Common Horse Sense

Dennis Linthicum

Common Horse Sense

Here’s some good news from this short Legislative session.

In many of Oregon’s rural settings, you will find innovative equestrian training facilities that specialize in providing therapeutic programs for adults and children.

These programs allow children and adults of all abilities and backgrounds to develop horsemanship skills, fitness, empathy, and self-confidence. Additionally, these facilities may also provide therapeutic and clinical programs, including counseling services.

Counseling services in the rural environs widens access to the real world by providing the opportunity to get dirty, connect with animals and gain very specialized therapeutic training using the natural beauty, grace and gentleness of horses. The power of this environment for counseling gets leveraged because it bypasses the sterile, and sometimes threatening, clinical type setting.

Additionally, the typical outdoor farm and ranch setting provides more than just exposure to dirt and horses. Anyone who has spent time in Oregon’s rural landscape knows that there is typically a myriad of other animals on the property from dogs and cats to chickens, cattle, goats, sheep and pigs. All of this deepens the experience for the children and adult clients as well as the instructors and counselors.

Rural property is typically zoned as Exclusive Farm Use (EFU) land. This means that any business taking place on this land must be related to farm, ranch, or an agricultural enterprise. This zoning was designed to ensure that high-rise office centers or strip-malls didn't get built in the middle of a potato field. However, this has sparked some bureaucratic confusion regarding the legality of providing counseling services on EFU land.

Healing Reins

I was happy to support a Senate Committee bill, SB 1533, that will clarify a vague law restricting where and how equine therapy centers offer counseling services.

There are nearly 20 of these centers all over our state doing extremely valuable work. They work with Veterans who may be dealing with the after-effects of a battlefield injury or PTSD and they provide needed therapy and counseling to children and adults with physical, emotional or mental needs.

These therapeutic riding centers have all been caught in a bureaucratic quandary – how would one provide hippo-therapy in a clinical setting? This is the classic problem where the County Zoning Departments must simply follow the statutes even if they recognize that the rural setting is obviously the appropriate place for horses, therapeutic horseback riding and complementary counseling. This therapy has been found to be extremely valuable and is simply impossible in a downtown medical center or it’s parking lot.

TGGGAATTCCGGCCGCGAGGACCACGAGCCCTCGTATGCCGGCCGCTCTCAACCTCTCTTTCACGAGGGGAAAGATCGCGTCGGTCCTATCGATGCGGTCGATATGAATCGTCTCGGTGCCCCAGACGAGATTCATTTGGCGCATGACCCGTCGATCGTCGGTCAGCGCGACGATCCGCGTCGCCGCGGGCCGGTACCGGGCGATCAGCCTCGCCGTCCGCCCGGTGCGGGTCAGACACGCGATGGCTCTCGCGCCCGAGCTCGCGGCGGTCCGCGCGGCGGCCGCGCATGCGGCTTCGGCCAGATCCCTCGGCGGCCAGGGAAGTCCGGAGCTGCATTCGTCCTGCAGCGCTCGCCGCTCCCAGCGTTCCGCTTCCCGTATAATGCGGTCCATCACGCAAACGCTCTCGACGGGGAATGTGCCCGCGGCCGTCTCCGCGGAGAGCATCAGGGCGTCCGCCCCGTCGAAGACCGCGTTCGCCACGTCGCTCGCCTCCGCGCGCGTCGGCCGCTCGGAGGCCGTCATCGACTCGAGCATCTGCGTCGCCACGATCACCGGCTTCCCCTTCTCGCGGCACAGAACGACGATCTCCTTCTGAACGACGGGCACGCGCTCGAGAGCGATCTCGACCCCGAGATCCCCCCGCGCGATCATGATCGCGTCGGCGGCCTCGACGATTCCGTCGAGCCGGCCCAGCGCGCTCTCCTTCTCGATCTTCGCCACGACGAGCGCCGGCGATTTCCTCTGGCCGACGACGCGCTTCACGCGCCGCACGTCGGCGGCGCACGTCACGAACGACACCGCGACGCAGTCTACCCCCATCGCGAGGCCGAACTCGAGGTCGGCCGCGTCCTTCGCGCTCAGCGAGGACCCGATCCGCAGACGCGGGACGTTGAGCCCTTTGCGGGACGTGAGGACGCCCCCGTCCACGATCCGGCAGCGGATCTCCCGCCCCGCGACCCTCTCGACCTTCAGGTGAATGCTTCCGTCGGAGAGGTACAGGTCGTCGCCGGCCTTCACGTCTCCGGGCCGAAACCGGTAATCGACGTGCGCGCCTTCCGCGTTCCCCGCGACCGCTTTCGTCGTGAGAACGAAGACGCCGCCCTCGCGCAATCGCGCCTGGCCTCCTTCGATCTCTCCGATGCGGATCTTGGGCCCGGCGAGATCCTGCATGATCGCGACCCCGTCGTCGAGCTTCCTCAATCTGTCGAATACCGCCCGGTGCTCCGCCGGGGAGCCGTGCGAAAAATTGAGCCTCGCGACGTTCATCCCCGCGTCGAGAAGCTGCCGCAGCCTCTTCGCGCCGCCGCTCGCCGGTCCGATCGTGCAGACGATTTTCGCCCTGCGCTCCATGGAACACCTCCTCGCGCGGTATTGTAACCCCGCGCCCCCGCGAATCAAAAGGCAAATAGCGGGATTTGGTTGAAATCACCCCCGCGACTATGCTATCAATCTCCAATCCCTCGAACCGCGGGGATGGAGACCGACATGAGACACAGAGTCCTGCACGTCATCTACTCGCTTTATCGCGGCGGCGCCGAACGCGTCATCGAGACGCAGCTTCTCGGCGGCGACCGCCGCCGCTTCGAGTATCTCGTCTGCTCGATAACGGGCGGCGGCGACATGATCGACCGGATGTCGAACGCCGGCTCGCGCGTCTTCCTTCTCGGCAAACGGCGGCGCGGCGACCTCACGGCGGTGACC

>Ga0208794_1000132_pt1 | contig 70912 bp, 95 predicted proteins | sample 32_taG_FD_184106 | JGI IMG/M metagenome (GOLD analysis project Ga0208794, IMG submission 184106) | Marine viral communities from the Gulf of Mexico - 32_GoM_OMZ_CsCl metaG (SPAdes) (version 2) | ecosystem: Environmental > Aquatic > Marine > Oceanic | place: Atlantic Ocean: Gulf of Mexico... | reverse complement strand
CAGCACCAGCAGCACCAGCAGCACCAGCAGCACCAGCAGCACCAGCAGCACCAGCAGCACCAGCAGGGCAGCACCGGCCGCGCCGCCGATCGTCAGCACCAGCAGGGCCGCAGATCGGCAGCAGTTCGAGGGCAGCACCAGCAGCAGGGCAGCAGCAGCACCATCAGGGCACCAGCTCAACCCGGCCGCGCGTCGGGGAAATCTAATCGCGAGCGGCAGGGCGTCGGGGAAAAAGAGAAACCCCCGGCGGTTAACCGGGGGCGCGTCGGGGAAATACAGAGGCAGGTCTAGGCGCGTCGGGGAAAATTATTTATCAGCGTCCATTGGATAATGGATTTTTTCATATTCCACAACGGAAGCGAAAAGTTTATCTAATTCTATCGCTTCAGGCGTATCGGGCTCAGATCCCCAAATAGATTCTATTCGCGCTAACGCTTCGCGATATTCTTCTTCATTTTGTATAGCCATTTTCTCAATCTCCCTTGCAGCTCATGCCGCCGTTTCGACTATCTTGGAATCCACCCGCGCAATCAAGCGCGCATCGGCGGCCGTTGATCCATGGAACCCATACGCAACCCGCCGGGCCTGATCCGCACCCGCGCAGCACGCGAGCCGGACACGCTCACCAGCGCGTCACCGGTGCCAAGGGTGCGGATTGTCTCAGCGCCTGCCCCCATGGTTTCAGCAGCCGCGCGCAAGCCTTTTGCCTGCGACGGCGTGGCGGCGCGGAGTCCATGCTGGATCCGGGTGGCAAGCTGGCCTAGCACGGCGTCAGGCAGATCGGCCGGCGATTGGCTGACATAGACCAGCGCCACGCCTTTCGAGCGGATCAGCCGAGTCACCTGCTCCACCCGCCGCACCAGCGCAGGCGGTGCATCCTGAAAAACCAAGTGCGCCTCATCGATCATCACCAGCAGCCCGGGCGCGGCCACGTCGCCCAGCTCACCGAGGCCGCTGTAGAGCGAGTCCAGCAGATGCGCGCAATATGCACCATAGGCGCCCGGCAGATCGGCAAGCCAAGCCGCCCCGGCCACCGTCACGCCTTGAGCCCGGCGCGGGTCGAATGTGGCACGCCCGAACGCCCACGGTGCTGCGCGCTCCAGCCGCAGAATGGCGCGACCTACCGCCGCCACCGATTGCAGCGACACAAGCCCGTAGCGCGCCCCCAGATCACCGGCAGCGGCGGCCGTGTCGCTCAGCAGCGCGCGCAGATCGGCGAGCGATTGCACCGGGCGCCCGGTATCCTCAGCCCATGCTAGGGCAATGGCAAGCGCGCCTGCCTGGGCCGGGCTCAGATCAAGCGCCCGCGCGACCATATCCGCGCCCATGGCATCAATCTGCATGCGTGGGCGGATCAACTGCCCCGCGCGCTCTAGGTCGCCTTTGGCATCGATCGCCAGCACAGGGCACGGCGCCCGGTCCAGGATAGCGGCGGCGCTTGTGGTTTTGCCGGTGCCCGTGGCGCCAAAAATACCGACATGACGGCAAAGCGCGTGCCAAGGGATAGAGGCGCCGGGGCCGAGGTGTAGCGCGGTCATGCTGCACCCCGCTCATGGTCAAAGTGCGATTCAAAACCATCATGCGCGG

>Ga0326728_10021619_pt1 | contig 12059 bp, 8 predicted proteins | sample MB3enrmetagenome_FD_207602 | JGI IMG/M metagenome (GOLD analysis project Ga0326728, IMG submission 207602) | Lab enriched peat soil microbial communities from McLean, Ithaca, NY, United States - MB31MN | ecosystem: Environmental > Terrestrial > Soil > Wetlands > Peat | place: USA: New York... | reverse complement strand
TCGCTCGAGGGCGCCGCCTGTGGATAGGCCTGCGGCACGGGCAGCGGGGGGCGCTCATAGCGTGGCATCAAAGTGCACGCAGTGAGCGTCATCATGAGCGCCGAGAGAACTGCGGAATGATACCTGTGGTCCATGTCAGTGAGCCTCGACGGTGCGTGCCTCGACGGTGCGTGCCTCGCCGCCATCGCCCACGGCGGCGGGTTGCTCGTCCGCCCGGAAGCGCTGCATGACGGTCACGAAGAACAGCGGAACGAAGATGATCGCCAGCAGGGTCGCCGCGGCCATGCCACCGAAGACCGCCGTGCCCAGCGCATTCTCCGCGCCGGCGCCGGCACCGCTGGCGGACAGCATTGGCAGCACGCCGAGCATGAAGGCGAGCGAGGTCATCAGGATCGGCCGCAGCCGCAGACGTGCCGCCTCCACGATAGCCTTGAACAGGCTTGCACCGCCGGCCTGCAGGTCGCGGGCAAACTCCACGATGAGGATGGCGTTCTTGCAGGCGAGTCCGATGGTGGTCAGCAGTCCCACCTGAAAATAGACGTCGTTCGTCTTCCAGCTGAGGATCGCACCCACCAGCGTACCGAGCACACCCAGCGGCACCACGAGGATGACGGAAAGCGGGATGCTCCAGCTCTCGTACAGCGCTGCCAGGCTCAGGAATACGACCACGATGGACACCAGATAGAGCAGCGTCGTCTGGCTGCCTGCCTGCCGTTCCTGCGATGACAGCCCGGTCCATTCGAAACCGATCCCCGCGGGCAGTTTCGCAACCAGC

This bill simply clarifies that facilities that offer equine and equine-affiliated therapeutic and counseling activities are permitted to operate on EFU zoned areas. Problems arose when some counties were interpreting the law so that as soon as a patient was no longer physically touching the horse, the therapy was no longer permitted because counseling services were not permissible on EFU land.

This bill brought some common horse sense to the situation and removed the ambiguity about whether a patient had to be in physical contact with the horse.

My daughter is a Licensed Therapeutic Riding Instructor at Healing Reins Therapeutic Riding Center, in Bend, OR. Healing Reins is one of many outstanding facilities. They average about 15-20 horses that they use for riding therapy with 8 Licensed Instructors and about 150 volunteers. Additionally, they currently have 3 Mental Health Counselors and 2 Physical Therapists on staff.  The barn and arenas are buzzing with activity six days a week 10-12 hrs. per day.

Therapeutic riding centers typically offer a variety of therapy and counseling services, including traditional physical therapy, equine assisted psychotherapy, eco-therapy and therapeutic riding to improve balance, listening skills and the ability to stay focused on a task. The children and adults bonding with their horse is truly magical.

Jeff Campbell, whose wife co-founded Healing Reins Therapeutic Riding Center in Bend, said, "This very important legislation will provide a valuable platform from which our therapeutic riding centers can continue to serve our fellow Oregonians most in need due to physical, cognitive, and emotional challenges without the constant concern of the rug being pulled from under us due to some ambiguities in the current exclusive farm use code"

Campbell added, “Thousands of Oregonians across the state will continue to be effectively and seamlessly served in our centers, thanks to this valuable legislation.

SB 1533 received unanimous support from the Oregon Senate and now moves to the House for further consideration. Let’s pray that common horse sense will prevail during the remainder of Oregon’s 2018 legislative session. 

Remember, if we don’t stand for rural-Oregon values and common sense - no one will!

Best Regards,

Senator Dennis Linthicum signature

Dennis Linthicum
Oregon State Senate 28

Capitol Phone: 503-986-1728
Capitol Address: 900 Court St. NE, S-305, Salem, Oregon 97301